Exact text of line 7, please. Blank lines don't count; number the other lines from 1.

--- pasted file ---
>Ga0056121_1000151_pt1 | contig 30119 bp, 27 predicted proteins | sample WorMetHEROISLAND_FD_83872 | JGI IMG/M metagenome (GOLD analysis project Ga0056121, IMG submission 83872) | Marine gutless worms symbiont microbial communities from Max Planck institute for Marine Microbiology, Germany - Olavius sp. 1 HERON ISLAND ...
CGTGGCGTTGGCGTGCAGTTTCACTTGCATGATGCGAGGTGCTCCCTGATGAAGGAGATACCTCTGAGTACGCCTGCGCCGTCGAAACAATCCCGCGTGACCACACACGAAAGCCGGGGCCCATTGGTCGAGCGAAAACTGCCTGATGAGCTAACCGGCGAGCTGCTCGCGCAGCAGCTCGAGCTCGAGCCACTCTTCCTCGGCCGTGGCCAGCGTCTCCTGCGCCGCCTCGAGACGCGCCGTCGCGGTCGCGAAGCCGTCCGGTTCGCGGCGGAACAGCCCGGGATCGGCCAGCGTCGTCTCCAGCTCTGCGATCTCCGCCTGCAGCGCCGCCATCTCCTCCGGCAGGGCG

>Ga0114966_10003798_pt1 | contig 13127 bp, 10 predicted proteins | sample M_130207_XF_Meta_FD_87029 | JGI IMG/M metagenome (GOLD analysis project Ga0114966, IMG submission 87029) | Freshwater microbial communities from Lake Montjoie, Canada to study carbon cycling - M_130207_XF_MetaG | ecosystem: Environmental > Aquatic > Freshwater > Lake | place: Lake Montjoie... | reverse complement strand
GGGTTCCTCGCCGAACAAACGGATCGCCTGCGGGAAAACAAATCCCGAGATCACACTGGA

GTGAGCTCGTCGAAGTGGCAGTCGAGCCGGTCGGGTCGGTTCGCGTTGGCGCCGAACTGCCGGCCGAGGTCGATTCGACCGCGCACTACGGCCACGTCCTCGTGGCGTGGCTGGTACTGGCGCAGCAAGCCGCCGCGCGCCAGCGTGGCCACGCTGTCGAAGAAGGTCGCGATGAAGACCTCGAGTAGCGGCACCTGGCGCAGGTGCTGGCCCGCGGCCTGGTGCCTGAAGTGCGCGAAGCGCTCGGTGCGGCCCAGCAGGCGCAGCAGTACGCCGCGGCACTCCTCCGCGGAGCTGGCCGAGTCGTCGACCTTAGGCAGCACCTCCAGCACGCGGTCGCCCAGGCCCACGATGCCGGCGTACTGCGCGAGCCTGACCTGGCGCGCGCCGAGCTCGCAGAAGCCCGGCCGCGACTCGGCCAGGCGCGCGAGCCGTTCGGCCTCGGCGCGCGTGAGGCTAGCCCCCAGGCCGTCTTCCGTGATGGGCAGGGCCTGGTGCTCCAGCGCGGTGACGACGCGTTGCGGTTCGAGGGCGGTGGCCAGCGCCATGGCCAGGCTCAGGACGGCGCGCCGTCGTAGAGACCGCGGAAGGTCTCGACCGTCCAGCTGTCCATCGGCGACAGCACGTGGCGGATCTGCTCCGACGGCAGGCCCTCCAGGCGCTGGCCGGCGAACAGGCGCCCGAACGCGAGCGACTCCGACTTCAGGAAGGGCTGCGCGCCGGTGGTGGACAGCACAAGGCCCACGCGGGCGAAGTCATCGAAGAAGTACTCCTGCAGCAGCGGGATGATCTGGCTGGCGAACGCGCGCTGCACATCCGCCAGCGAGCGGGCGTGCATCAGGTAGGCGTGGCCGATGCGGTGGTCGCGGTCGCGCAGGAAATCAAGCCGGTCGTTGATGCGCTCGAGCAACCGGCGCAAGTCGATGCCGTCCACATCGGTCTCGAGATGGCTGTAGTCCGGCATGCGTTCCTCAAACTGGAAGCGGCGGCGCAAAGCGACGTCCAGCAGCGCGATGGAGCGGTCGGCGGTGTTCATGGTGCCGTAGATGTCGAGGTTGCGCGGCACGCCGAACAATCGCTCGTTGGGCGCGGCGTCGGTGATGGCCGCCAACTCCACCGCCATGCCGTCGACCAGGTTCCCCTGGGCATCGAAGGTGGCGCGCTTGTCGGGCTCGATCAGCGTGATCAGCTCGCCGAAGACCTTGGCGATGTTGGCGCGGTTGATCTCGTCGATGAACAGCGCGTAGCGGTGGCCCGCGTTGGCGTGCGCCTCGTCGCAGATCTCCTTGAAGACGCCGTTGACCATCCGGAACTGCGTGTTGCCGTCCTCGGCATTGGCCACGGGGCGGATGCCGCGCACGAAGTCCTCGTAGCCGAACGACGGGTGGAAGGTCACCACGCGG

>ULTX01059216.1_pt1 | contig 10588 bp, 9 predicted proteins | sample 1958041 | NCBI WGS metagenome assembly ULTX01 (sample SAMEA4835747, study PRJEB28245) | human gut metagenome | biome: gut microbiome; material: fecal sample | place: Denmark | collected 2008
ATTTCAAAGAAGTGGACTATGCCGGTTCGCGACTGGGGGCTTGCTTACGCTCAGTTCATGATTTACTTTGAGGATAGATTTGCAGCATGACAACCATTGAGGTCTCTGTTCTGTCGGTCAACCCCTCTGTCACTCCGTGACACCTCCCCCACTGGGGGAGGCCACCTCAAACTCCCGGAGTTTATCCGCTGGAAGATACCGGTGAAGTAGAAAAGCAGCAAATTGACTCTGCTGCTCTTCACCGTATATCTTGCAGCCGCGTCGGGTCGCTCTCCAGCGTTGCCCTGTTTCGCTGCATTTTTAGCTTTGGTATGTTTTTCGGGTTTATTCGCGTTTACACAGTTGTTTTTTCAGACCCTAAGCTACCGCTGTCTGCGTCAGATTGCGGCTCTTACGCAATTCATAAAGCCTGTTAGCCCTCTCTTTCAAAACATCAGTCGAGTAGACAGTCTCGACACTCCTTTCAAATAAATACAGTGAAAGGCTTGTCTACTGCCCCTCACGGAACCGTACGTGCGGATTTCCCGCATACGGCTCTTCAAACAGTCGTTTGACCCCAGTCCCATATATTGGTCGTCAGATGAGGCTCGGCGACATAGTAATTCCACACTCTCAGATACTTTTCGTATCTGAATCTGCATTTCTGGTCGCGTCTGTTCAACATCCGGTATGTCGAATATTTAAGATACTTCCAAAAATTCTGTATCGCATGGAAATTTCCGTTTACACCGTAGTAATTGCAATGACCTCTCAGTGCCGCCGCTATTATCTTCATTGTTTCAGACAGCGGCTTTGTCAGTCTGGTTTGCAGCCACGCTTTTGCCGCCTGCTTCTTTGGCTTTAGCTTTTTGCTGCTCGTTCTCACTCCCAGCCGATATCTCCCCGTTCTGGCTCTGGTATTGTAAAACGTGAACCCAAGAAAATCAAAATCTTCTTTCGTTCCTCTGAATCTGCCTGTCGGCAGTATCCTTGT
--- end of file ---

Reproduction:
ATTTCAAAGAAGTGGACTATGCCGGTTCGCGACTGGGGGCTTGCTTACGCTCAGTTCATGATTTACTTTGAGGATAGATTTGCAGCATGACAACCATTGAGGTCTCTGTTCTGTCGGTCAACCCCTCTGTCACTCCGTGACACCTCCCCCACTGGGGGAGGCCACCTCAAACTCCCGGAGTTTATCCGCTGGAAGATACCGGTGAAGTAGAAAAGCAGCAAATTGACTCTGCTGCTCTTCACCGTATATCTTGCAGCCGCGTCGGGTCGCTCTCCAGCGTTGCCCTGTTTCGCTGCATTTTTAGCTTTGGTATGTTTTTCGGGTTTATTCGCGTTTACACAGTTGTTTTTTCAGACCCTAAGCTACCGCTGTCTGCGTCAGATTGCGGCTCTTACGCAATTCATAAAGCCTGTTAGCCCTCTCTTTCAAAACATCAGTCGAGTAGACAGTCTCGACACTCCTTTCAAATAAATACAGTGAAAGGCTTGTCTACTGCCCCTCACGGAACCGTACGTGCGGATTTCCCGCATACGGCTCTTCAAACAGTCGTTTGACCCCAGTCCCATATATTGGTCGTCAGATGAGGCTCGGCGACATAGTAATTCCACACTCTCAGATACTTTTCGTATCTGAATCTGCATTTCTGGTCGCGTCTGTTCAACATCCGGTATGTCGAATATTTAAGATACTTCCAAAAATTCTGTATCGCATGGAAATTTCCGTTTACACCGTAGTAATTGCAATGACCTCTCAGTGCCGCCGCTATTATCTTCATTGTTTCAGACAGCGGCTTTGTCAGTCTGGTTTGCAGCCACGCTTTTGCCGCCTGCTTCTTTGGCTTTAGCTTTTTGCTGCTCGTTCTCACTCCCAGCCGATATCTCCCCGTTCTGGCTCTGGTATTGTAAAACGTGAACCCAAGAAAATCAAAATCTTCTTTCGTTCCTCTGAATCTGCCTGTCGGCAGTATCCTTGT